What is Network Attached Storage? (NAS)
Network Attached Storage, or NAS, is a storage device that allows data to be stored and shared between a group of computer users. NAS systems are essentially computers but do not require a monitor or keyboard. The device simply needs to be connected to a router via Ethernet cable. They are controlled by the connected users with a utility software.
What are the benefits?
- Store and share files such as music, movies, and documents
- Back up files
- Stream media to a TV, game console, or mobile device
- Share a printer
- Store security footage
What do I need to build one?
- Case - Decide on what kind of NAS plan on building. Do you need easy access to the hard drives? Do you need it to be small so that it can be tucked away somewhere with limited space? How much storage space will you need?
- Motherboard - Any motherboard with a physical network port will work. Just make sure it supports the CPU and the RAM. Another important factor is the number of SATA ports it has.
- CPU - NAS systems don’t need an i7. Any entry level Intel or AMD processor is enough. You can even reuse an old processor if you have the motherboard for it. Try to keep the power requirement under 65W to minimize heat production.
- RAM - The general rule is 1GB of RAM for every 1TB of storage, but 8GB is usually enough.
- Boot Drive - Some operating systems such as FreeNAS can be imaged onto a USB drive. It frees one hard drive bay in your case. I would recommend a size of 8GB.
- Hard Drives - As many as the case supports. Any hard drive will work, but some brands such as Western Digital and Seagate have hard drives specifically designed for NAS systems. Some spin at a lower speed (5400 RPM) so there is less noise and vibration. Drives like SSDs have the highest level of read and write speeds while generating no noise.
- Power Supply - The average NAS system uses no more than 300W of power. Since they usually run 24/7, an 80 plus certified power supply will reduce power usage and help you save money on your electricity bill.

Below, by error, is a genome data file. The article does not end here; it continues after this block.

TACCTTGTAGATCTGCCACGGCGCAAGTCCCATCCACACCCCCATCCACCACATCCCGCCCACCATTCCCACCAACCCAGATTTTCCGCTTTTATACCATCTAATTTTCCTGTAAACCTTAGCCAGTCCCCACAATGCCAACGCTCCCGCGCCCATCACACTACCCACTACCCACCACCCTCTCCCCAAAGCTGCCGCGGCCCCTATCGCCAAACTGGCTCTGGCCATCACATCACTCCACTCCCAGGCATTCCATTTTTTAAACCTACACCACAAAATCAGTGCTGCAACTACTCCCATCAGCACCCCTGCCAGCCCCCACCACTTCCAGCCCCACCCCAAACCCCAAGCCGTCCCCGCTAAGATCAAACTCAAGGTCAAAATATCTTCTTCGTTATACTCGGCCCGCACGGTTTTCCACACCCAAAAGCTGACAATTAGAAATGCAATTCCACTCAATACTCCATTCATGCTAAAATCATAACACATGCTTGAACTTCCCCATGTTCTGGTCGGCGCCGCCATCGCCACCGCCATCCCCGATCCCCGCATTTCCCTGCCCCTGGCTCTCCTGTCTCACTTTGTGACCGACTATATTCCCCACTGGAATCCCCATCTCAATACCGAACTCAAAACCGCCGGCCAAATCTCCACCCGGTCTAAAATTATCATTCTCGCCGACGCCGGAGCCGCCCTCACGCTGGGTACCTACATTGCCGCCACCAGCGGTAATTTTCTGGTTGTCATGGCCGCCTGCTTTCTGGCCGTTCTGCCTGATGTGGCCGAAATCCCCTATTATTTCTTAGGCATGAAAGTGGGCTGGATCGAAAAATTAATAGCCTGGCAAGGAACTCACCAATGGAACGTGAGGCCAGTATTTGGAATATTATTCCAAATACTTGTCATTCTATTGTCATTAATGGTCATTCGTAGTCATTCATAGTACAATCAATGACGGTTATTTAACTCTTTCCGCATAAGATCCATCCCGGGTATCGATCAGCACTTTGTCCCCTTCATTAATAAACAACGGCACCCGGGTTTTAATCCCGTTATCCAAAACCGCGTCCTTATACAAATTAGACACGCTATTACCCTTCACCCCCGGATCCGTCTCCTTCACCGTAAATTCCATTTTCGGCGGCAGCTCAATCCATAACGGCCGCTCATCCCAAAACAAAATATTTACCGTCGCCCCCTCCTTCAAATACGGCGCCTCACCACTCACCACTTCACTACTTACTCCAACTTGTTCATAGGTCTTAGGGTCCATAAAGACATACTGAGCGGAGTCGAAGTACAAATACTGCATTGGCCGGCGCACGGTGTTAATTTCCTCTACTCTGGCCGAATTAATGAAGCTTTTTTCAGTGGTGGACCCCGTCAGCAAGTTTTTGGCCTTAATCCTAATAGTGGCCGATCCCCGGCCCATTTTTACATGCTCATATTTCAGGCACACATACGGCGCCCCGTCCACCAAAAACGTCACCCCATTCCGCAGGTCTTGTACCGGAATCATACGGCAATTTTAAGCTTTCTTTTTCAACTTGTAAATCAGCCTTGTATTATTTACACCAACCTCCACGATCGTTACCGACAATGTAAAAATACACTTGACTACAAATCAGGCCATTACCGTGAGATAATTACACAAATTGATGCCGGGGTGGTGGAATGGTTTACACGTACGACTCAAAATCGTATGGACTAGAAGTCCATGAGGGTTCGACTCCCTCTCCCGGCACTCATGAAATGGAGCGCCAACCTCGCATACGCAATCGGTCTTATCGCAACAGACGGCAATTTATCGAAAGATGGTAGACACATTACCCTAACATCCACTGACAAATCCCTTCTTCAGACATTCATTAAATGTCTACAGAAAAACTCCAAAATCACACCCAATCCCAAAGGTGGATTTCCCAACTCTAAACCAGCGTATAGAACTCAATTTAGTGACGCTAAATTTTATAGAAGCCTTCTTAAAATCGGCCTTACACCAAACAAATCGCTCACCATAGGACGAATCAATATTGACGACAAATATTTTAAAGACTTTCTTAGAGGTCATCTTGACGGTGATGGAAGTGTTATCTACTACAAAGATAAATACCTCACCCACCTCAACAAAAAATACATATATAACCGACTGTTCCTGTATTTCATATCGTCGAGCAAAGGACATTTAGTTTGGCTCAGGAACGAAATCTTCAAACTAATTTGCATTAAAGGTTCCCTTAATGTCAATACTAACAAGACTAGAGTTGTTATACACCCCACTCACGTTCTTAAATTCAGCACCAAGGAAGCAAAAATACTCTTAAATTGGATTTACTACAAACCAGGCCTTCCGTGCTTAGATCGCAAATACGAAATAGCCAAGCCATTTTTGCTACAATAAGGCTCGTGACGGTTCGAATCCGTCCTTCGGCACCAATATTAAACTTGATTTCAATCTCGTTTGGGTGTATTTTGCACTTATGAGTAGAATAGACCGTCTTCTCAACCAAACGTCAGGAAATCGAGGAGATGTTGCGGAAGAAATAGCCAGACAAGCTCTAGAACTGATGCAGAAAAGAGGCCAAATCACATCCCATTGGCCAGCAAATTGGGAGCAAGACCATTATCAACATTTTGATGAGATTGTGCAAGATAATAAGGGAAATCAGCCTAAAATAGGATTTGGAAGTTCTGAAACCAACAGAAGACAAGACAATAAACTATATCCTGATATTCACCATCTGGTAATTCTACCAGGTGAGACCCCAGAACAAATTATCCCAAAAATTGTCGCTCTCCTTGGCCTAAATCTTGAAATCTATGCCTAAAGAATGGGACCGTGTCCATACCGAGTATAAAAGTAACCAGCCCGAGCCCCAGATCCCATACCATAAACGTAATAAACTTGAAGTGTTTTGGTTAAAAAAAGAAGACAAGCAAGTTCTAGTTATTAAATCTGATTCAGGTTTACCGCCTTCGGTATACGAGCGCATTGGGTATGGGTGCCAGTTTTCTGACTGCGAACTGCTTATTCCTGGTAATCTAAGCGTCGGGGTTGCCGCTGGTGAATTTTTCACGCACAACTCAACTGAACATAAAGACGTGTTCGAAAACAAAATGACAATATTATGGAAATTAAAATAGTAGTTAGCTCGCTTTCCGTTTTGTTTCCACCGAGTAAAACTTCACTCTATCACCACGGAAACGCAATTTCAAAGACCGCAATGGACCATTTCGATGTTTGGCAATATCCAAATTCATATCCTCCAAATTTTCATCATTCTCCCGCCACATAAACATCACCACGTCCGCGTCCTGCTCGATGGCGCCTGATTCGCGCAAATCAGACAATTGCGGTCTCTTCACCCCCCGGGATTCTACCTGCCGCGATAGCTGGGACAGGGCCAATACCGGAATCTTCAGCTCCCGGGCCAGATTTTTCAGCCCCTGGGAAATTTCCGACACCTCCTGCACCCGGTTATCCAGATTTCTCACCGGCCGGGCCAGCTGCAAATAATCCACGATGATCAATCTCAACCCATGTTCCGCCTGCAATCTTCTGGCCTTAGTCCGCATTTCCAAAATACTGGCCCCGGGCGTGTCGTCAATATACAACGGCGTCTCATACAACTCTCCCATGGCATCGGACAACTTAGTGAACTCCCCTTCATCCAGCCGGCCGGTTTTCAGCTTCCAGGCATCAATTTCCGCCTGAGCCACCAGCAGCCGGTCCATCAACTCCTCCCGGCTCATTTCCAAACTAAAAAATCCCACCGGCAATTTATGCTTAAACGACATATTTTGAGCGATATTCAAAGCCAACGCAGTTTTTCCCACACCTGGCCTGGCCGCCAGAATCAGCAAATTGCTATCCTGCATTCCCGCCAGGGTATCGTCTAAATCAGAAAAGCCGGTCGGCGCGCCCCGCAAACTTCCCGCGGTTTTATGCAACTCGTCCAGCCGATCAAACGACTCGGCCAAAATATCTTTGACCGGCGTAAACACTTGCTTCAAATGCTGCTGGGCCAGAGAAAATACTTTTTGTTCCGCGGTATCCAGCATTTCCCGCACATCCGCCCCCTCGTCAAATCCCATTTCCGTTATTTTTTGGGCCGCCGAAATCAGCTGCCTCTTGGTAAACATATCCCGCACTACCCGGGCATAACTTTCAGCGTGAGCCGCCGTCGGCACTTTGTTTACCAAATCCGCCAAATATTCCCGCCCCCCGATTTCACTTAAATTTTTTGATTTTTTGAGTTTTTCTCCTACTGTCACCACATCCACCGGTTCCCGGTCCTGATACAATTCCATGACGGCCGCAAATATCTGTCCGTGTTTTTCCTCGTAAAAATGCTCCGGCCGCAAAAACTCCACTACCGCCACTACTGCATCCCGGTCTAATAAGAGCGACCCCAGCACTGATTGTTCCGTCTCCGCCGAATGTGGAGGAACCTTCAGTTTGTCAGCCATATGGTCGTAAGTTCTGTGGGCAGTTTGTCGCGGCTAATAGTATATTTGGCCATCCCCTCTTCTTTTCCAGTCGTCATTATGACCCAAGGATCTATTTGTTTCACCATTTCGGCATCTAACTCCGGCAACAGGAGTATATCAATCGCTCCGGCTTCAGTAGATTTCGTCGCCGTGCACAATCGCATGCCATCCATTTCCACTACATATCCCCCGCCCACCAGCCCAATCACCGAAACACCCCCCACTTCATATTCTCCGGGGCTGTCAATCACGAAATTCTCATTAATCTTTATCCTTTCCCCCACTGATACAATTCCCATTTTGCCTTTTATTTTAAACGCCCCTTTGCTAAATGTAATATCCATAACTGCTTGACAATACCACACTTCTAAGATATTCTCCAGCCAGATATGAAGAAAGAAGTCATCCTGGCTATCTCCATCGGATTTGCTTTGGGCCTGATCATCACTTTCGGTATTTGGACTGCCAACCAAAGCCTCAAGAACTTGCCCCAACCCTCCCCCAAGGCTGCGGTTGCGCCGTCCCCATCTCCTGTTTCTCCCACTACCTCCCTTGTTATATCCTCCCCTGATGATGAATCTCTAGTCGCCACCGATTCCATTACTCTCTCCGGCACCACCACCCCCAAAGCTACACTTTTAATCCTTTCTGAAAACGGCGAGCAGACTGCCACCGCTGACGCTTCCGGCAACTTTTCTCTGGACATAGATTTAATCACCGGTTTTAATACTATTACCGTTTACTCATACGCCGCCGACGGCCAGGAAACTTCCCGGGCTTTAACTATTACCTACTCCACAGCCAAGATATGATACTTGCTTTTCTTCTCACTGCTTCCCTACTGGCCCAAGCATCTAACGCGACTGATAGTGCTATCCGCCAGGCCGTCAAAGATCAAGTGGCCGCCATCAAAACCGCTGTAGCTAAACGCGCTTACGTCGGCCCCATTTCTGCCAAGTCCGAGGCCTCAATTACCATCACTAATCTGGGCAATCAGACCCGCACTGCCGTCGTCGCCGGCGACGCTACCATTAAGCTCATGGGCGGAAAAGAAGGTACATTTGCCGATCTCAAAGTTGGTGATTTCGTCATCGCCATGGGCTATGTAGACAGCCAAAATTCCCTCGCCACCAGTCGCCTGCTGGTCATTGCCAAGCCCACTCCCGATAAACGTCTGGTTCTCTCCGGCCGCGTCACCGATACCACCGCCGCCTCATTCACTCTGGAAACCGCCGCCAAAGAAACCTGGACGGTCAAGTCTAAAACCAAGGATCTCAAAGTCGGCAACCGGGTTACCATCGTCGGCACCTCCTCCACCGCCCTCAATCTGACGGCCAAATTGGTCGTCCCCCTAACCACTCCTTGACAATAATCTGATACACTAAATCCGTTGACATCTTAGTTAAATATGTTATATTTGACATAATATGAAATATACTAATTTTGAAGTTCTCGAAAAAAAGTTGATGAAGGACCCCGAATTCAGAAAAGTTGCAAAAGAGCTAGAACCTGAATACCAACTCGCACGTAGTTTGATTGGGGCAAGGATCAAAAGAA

- Another important factor is the temperature and noise. If you want your NAS to be silent, you may want to swap your case fan with a low RPM fan, and change the CPU cooler to a passive cooler. If you’re more worried about temperature, then choose a fan with high airflow and a CPU cooler rated for the TDP of the CPU.
The parts that I would pick:
- Case - I like my NAS system to be compact, so I decided on an IN WIN IW-MS04-01-S265. The case comes with a 265W 80 plus bronze power supply and can support up to four 3.5 inch drives, one 2.5 drive, and one slim optical drive. Another cool feature is that the 3.5 drives are front mounted and they come with a SATA backplane, so hot swap is available. It’s not the lowest of the price range at $119.99 (Directron), but it comes fully loaded with all the features I need.
- Motherboard - The case only supports a Mini ITX motherboard, so I decided on an ASRock AM1B-ITX Mini ITX AM1. It supports up to 16GBs of DDR3 memory from 1066MHz to 1600MHz. It also has four 6 GB/s SATA ports.
- CPU - The motherboard uses an AM1 socket so my CPU would be the AMD Athlon 5350 ($49.99 Directron). It’s a quad core processor with an operating frequency of 2.05GHz. It only uses 25 watts of power so there will be very little heat output.
- RAM - I prefer my RAM in dual channel mode so I picked two Kingston ValueRAM 4GB DDR3 at 1333MHz. ($19.99 each at Directron)
- Boot Drive - The operating system I’m using will be FreeNAS. I would install it onto an USB 3.0 flash drive. Directron offers an 16GB Kingston DataTraveler USB drive for $9.99. I can use it for other things after my installation.
- Hard Drive - I would start out with a single 2TB drive. I prefer the red series from Western Digital ($92.99 Directron).
- Power Supply - Included in the case I selected.
TOTAL PRICE: Under $350
Can’t I just buy one?
Yes, there are some pre-built NAS systems available that require little or no setup. Some have the benefit of customer support and a warranty if there are issues. There are higher end models that have hot swap capability, but you’ll have to pay more for that functionality. There are some models the size of a book end, but they lack the ability to add more storage capacity.
The advantage of building your own is the flexibility. You get to decide what components go inside, the amount of storage you want, the amount of storage you may want to add in the future, and the operating system.
In the end it’s best to choose the option that fits your budget and the amount of data storage you need.